Over the past few days, both Microsoft and Mozilla have released updates that Mac users can benefit from. But their respective value differs substantially.
As promised, the Microsoft Office for Mac 12.0.1 update appeared Tuesday, addressing a number of early-release defects for the newly released suite, plus a few of the usual security patches. On the whole, the update is useful, particularly if you encountered an occasional crash in Word or Excel. In addition, Entourage supposedly can rebuild large mail databases with better stability.
However, a most irksome bug remains unfixed across the suite, and that is the abysmally slow launch times. For example, a cold or fresh launch of Word 2008, newly updated, still takes roughly 14 seconds on the latest Mac Pro with a pair of 2.8GHz Intel Xeon processors and 14GB of RAM. However, it doesn’t fare much worst on my two-year-old 17-inch MacBook Pro with 2.16 GHz Intel Core Duo processor and 2GB RAM. So I can’t attribute it to hard drive speeds, as I’m willing to bet that the Mac Pro’s internal drives are fast enough. These are Apple-supplied WD Caviar SE16s, with these specs: 500 GB, 3 Gb/s, 16 MB Cache, 7200 RPM. Benchmarks show this is a decently-fast mechanism for most normal purposes, including launching a word processor application.
The other Office 2008 applications don’t fare any better. But maybe Microsoft hasn’t put launch speed on its priority list, since I can’t recall any reviewers making a big deal of it. Or should we be waiting for version 12.0.2? Or maybe I’m alone in encountering this issue, although truth to tell, it didn’t launch any faster on a test Power Mac G5 Quad.
In any case, I was far more encouraged with the recently-posted Firefox 3.0 beta 4 release, since that worthy browser is rapidly approaching the point where you can use it full time. It’s available, as usual, for the Mac OS, Windows and Linux, and many of the improvements can be felt on a platform-agnostic basis. A long-standing issue involves rampant memory leaks, where Firefox would steal more and more RAM from your system the longer you run it. Lots of work has gone into cleaning out the application to reduce its long-term memory footprint.
One of the most important defects in Firefox up till now, as far as I’m concerned, is the fact that it doesn’t support printing as well as Safari. Some sites historically produced blank pages, or only delivered part of the content. The imaging engine has improved greatly and I don’t see this problem, at least so far. However, with my 10.5.2 Macs, there’s no print progress bar after you click the Print button. Worse, Firefox still doesn’t support Leopard’s new dialogs, which combine the Page Setup and Print features in one window, and include previews of the pages you’re going to output. But that’s also true for lots of third-party programs that also need to get some sort of update.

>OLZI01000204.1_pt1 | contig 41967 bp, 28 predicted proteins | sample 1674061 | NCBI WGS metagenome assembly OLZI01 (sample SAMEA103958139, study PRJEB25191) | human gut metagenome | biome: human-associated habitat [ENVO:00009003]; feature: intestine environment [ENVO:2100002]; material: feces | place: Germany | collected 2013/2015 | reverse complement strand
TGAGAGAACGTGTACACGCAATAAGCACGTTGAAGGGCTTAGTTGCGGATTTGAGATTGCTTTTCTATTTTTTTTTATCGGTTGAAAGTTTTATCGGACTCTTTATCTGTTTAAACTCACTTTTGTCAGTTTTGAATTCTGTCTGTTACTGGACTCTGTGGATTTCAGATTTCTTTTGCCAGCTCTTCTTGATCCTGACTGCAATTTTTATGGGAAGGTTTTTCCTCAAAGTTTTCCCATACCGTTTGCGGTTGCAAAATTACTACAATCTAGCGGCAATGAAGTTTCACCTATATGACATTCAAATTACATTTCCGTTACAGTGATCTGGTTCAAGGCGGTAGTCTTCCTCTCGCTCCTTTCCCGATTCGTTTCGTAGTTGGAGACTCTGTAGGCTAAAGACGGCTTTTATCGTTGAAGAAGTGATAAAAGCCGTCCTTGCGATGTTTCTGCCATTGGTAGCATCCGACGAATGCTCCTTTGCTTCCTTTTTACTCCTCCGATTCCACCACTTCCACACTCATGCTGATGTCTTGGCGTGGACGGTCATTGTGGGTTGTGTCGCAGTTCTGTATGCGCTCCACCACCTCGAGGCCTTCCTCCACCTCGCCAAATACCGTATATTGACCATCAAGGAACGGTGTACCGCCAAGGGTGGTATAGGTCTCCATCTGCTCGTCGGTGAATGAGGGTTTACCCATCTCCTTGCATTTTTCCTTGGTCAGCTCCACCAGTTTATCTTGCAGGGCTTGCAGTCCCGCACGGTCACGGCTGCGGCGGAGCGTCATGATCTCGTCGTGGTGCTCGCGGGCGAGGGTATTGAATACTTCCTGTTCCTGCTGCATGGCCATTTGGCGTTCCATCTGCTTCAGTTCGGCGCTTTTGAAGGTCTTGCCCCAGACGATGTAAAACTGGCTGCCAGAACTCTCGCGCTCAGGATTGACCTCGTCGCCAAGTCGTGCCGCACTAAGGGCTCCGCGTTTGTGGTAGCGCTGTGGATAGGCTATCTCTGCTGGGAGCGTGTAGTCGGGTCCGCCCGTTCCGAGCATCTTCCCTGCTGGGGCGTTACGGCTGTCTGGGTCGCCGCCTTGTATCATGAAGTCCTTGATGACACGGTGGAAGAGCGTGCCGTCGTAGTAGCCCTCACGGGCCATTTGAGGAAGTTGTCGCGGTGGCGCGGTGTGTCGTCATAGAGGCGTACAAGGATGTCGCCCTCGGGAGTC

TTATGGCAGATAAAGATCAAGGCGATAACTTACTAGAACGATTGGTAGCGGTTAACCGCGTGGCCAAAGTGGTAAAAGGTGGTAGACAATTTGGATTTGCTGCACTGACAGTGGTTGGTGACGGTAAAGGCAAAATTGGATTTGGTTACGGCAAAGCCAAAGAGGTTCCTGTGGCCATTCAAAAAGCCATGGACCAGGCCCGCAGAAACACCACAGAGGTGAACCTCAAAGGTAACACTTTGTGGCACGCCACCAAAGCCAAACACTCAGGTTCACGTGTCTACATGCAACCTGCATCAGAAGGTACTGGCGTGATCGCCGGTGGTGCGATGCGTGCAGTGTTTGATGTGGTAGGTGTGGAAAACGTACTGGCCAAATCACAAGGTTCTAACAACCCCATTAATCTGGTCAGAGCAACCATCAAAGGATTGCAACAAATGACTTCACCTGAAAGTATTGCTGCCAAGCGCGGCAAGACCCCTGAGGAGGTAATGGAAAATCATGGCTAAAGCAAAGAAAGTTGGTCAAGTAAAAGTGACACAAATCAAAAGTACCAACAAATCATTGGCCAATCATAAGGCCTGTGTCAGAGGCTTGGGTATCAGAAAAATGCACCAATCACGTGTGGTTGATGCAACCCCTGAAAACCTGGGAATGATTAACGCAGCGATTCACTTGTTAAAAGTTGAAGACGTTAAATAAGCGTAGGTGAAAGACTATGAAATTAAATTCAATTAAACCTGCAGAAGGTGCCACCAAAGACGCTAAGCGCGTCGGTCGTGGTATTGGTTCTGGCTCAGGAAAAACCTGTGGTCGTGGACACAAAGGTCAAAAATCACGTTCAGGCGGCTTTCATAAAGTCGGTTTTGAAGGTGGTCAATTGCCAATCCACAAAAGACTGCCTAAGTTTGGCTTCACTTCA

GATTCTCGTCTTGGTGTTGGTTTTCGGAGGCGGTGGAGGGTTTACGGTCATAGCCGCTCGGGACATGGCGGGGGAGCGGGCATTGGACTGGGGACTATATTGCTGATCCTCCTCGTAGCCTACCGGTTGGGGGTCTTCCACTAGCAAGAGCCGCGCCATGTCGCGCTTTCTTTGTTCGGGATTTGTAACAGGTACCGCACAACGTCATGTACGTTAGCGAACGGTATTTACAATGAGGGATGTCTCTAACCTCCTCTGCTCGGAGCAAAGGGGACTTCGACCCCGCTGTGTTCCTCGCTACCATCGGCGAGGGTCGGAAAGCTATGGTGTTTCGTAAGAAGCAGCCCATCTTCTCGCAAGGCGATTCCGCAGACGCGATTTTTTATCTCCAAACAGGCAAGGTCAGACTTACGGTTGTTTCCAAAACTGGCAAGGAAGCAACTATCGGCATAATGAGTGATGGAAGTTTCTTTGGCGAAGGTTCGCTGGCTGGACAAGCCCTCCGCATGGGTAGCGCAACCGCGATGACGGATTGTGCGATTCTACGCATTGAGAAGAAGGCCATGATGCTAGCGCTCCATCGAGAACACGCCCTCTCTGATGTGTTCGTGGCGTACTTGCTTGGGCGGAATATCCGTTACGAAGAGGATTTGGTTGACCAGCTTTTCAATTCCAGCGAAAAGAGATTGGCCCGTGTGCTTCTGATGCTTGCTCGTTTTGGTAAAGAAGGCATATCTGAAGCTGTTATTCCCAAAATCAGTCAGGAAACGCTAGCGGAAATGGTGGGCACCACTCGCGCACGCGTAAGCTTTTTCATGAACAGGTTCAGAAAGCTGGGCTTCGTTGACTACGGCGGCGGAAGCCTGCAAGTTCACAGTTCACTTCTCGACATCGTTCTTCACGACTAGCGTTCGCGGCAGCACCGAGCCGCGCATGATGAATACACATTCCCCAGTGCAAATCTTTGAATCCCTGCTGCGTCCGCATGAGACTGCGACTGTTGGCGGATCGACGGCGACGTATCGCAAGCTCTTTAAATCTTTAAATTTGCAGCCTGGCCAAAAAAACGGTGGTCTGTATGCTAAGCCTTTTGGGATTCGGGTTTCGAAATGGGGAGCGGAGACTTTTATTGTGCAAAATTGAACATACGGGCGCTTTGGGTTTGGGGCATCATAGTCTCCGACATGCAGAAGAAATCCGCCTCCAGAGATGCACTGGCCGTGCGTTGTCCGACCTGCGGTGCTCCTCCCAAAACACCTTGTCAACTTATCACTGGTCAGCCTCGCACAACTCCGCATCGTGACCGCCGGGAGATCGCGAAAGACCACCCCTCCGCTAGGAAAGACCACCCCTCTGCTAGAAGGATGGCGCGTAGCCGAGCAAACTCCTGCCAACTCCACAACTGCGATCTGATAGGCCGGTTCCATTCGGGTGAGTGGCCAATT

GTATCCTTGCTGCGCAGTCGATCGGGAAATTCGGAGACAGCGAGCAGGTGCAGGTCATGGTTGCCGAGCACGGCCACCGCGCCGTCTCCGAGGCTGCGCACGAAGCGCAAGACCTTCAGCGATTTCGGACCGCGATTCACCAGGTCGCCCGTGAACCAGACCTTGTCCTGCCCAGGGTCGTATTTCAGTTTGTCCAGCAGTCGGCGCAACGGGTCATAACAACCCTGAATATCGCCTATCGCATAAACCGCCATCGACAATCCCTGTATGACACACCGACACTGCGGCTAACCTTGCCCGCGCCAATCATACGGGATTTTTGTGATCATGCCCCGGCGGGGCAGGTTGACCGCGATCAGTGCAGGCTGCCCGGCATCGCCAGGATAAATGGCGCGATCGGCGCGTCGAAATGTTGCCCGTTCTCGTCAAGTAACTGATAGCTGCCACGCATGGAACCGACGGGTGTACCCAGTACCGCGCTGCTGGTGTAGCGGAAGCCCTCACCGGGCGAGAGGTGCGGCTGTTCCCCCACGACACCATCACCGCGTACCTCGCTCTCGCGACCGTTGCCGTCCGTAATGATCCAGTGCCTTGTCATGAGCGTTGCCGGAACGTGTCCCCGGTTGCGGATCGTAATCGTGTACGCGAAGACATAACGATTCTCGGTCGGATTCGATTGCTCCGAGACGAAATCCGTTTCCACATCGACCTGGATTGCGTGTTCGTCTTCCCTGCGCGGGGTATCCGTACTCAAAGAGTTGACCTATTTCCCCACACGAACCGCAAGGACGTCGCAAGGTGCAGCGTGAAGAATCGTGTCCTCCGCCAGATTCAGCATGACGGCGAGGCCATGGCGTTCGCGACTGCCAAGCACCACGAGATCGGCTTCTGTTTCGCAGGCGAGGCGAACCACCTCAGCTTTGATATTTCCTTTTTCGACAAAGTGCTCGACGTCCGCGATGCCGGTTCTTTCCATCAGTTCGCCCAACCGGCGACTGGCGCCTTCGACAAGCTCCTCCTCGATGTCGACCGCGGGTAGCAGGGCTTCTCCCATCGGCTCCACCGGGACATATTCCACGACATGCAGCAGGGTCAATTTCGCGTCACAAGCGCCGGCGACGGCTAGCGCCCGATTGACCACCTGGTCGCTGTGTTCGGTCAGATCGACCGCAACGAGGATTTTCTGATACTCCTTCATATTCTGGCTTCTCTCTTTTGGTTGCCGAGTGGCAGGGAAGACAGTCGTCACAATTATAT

On the whole, the glitches with Firefox 3 are lessening. I still find a few on this site, particularly with the spacing of the banner ads on our sidebars, but I have dutifully reported all that to the Mozilla developers in the hope that they, too, shall be history at least by the Release Candidate stage.
What impresses me more, however, is the clear dedication Mozilla has shown to continuing to make Firefox a world class browser. Although I still frequently use Safari, the combination on the Mac and Windows platforms continues to shrink Internet Explorer’s market share. Even bundling IE 7 on Windows Vista, and pushing downloads of the same version to Windows XP holdouts hasn’t stopped Microsoft’s market share decline. The last figure I heard was 74%, and as the numbers go down, more and more sites will be encouraged to fix their code to allow the rest of the world to view their sites without having to use an inferior and less-secure browser.
Of course, there’s the promise that IE 8 will somehow adhere to Internet standards with far more fidelity, but the first beta is reportedly quite shaky and those absurd compatibility modes will only make it more difficult to use under normal circumstances. Microsoft has never comprehended what it means to just keep it simple — stupid!